The four creators of Livehoods.org have made a website that shows the character of different neighborhoods in large cities by using check in data from the social media app foursquare to train machine learning.
The website highlights popular venues and ties them together, providing an interesting look on where people go to eat, learn, listen to music, or any number of other common activities.
Livehoods.org was created by Carnegie Mellon University Ph.D. students Justin Cranshaw and Raz Schwartz and professors Jason Hong and Norman Sadeh.
“We’re very interested in the idea of social media, big data and cities and what we can learn about cities,” said Schwartz, who is a visiting scholar from Bar-Ilan University in Israel. “We started (thinking) about this project and about what sort of insights we can learn from social media, and the result was Livehoods.”
Cranshaw, Schwartz, Hong and Sadeh took the more than 18 million data points from foursquare’s API, trained their machine learning algorithms with the data and overlaid it on top of a Google map. The result is a colorful, interactive site packed with information. Currently the website has maps for Pittsburg, where Carnegie Mellon is located, New York City and San Francisco.
“There is so much local knowledge that’s really valuable that’s stored in cities,” said Cranshaw. “What we wanted to do is see if we could extract that local knowledge through social media. People are very excited about it. I think it’s an idea that’s very intuitive, and people have seemed to really latch onto that.
Cranshaw said the project has drawn interest from real estate developers, city planners and professionals “looking for these methods to give you automatic insights of what’s going on” at the ground level.
He predicted the information could also be useful for business owners looking to diversify their offerings, franchises evaluating where to place a new locations.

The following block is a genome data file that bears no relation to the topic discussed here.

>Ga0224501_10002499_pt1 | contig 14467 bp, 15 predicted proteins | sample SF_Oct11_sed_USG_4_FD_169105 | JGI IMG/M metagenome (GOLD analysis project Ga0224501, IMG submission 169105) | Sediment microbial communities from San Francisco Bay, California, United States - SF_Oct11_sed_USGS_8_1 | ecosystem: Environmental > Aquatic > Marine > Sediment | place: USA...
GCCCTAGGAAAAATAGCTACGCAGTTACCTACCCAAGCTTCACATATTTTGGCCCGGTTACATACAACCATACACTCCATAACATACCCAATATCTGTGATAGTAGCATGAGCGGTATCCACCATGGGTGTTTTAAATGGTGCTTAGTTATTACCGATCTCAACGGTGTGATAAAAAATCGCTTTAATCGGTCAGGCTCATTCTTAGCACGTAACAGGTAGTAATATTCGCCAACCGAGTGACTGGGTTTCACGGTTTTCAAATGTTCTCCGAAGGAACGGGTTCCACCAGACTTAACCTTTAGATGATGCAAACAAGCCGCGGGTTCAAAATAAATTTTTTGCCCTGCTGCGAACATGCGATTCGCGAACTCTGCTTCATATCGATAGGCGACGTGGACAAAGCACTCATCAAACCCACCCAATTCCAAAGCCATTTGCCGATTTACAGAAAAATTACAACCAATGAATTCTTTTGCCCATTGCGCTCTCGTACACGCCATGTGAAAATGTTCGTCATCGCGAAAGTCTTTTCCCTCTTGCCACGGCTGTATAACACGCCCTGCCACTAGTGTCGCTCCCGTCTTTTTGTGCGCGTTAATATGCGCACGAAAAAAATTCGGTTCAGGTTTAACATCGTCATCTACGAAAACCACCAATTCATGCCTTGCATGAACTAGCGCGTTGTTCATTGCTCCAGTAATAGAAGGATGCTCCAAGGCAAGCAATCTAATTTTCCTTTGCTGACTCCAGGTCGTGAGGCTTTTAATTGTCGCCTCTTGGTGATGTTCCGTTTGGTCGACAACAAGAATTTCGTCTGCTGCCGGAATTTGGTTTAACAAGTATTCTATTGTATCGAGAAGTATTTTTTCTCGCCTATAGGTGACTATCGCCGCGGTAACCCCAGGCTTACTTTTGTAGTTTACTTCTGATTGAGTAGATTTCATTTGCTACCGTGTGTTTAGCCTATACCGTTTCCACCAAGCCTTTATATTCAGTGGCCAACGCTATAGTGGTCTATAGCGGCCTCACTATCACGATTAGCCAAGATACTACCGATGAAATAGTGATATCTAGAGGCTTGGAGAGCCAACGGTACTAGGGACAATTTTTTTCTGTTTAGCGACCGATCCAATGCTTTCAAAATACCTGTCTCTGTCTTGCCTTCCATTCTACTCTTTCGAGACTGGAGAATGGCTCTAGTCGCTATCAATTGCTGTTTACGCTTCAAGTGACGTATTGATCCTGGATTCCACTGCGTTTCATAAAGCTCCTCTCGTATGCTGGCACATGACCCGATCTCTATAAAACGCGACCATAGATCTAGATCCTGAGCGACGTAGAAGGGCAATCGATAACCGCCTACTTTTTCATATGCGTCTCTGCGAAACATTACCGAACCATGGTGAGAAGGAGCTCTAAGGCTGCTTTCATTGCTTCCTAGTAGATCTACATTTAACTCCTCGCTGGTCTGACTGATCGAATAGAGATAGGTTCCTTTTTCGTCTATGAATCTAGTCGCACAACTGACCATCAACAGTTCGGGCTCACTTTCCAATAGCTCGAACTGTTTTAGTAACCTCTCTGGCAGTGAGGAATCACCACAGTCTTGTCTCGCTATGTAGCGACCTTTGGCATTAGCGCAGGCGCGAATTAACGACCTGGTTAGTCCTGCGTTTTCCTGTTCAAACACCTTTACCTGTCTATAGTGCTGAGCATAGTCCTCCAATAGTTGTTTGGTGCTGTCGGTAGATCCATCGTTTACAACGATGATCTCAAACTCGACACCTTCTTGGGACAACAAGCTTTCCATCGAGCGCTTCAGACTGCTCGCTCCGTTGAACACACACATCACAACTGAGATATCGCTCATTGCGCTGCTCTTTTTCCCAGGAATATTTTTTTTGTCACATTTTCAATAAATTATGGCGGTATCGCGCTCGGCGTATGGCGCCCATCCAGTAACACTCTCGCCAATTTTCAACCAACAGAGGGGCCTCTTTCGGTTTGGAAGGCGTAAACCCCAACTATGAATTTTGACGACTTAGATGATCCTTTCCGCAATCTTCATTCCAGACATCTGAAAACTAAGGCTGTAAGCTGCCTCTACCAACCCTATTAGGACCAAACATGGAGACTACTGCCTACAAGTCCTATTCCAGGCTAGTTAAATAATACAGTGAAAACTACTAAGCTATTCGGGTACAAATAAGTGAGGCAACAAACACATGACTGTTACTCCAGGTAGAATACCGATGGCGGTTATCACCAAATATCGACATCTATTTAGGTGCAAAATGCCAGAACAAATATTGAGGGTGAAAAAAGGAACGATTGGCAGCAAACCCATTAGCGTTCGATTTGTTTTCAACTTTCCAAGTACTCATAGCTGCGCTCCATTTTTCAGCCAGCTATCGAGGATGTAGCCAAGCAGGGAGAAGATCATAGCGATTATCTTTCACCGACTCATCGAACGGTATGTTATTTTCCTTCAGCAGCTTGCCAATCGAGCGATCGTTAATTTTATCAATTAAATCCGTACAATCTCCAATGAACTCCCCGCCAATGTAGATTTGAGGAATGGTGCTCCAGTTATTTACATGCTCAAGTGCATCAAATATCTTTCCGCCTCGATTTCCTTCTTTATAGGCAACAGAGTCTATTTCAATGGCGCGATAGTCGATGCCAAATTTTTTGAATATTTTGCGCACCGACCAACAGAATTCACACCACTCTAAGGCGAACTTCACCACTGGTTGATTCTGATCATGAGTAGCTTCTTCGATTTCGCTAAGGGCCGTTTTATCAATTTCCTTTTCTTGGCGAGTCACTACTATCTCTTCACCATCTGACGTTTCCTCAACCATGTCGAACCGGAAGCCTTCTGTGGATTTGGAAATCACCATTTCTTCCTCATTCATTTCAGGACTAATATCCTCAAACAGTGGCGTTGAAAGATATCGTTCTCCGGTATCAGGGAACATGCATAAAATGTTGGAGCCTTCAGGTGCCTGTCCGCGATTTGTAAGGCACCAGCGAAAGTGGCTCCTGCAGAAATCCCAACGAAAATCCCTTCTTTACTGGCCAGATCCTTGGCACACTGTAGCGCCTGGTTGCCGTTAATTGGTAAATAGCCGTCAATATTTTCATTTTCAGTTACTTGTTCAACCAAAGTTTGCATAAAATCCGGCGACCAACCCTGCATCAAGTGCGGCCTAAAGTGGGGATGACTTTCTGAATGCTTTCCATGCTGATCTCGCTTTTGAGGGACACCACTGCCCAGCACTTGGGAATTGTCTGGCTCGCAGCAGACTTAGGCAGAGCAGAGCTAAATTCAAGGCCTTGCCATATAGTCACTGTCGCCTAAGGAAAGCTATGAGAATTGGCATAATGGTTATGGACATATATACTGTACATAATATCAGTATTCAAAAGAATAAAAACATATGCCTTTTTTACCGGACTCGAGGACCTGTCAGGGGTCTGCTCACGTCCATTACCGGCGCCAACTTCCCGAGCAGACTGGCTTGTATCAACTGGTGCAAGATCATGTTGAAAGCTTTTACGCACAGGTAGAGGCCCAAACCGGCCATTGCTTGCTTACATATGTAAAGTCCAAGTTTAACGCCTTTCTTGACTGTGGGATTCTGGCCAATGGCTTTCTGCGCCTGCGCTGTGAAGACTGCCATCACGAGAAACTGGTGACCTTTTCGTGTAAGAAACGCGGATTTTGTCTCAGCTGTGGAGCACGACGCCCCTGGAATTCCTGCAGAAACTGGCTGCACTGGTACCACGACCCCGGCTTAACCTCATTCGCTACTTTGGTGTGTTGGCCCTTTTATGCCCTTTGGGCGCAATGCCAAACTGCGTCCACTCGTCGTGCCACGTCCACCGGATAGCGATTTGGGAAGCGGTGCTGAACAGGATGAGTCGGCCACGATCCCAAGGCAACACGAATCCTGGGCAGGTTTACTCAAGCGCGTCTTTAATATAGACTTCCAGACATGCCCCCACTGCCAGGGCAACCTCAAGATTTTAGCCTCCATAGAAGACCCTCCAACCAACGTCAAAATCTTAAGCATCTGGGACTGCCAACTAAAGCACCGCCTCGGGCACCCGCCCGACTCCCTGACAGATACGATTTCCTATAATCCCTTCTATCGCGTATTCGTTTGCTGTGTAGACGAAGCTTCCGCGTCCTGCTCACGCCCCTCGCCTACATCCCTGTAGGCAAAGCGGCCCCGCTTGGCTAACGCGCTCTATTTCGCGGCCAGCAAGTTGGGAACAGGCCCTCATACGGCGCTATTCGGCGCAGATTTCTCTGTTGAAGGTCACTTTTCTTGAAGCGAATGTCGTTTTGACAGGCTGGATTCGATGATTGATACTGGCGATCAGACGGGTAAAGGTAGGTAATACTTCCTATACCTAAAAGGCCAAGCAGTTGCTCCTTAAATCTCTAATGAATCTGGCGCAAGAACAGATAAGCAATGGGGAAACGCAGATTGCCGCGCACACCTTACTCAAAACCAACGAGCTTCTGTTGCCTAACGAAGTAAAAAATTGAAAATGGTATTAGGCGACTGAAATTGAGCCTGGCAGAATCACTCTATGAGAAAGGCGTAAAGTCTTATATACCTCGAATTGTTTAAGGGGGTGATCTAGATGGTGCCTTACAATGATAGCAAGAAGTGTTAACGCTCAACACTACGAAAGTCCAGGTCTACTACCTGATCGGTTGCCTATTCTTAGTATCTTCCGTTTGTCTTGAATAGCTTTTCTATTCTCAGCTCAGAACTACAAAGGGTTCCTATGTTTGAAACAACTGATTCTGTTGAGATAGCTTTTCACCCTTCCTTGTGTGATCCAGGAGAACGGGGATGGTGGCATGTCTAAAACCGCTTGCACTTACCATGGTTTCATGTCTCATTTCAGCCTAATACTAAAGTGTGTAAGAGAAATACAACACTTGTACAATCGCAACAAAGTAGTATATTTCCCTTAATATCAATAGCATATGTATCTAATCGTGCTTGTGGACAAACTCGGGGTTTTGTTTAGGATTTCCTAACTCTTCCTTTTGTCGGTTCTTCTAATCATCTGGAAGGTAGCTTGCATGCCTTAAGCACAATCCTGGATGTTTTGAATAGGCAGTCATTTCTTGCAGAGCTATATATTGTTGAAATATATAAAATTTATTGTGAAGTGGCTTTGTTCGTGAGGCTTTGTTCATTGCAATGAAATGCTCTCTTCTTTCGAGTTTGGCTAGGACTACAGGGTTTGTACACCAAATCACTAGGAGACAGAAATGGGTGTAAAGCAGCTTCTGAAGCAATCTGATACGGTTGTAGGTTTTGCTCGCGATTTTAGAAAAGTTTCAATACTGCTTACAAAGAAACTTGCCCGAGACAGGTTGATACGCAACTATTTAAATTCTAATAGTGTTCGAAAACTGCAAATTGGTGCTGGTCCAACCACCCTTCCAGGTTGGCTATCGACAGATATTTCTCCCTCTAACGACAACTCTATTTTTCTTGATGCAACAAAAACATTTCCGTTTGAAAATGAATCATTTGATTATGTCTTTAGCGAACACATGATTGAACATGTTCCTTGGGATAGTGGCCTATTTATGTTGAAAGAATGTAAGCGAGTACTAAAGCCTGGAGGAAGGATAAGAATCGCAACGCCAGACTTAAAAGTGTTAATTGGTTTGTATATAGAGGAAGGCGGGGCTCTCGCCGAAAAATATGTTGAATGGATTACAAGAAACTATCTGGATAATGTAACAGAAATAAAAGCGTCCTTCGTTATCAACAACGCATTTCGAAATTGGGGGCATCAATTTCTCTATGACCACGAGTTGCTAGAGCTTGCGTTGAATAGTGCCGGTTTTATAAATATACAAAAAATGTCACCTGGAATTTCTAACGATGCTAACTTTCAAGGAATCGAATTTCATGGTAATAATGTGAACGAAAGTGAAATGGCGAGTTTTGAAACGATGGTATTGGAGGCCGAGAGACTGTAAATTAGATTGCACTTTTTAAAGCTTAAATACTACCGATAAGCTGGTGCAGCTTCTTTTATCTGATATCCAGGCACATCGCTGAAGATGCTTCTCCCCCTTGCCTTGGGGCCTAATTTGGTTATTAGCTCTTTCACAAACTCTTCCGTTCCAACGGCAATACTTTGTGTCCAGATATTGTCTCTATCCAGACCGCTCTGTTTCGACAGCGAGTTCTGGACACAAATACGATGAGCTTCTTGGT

“There are so many offerings going forward,” he Cranshaw said.
Schwartz said the group didn’t have many decisions to make in terms of presentation; the color scheme is what’s available from Google. He also said there are inherent biases in the data because it’s from a single source, but that foursquare had a broad range of users. According to the Pew Research Center, nearly one in five adult smartphone owners “checks-in” with a location-based service, and one in 10 adults overall checks-in.
But the result has been popular, with users spending significant time exploring the three available city maps. Livehoods.org is asking for users to vote on Facebook what city to map next; as of May 14, Chicago led the pack of more than 90 choices.
“What we wanted to achieve was a way for people to connect with the data and to understand it in an intuitive way,” Schwartz said. “The responses that we got are that people can really relate to it, and that people spend hours clicking on the various neighborhoods.”
Schwartz and Cranshaw are scheduled to present their academic paper at the Sixth International AAAI Conference on Weblogs and Social Media at Trinity College in Dublin.
Email Staff Writer Ian B. Murphy at email@example.com.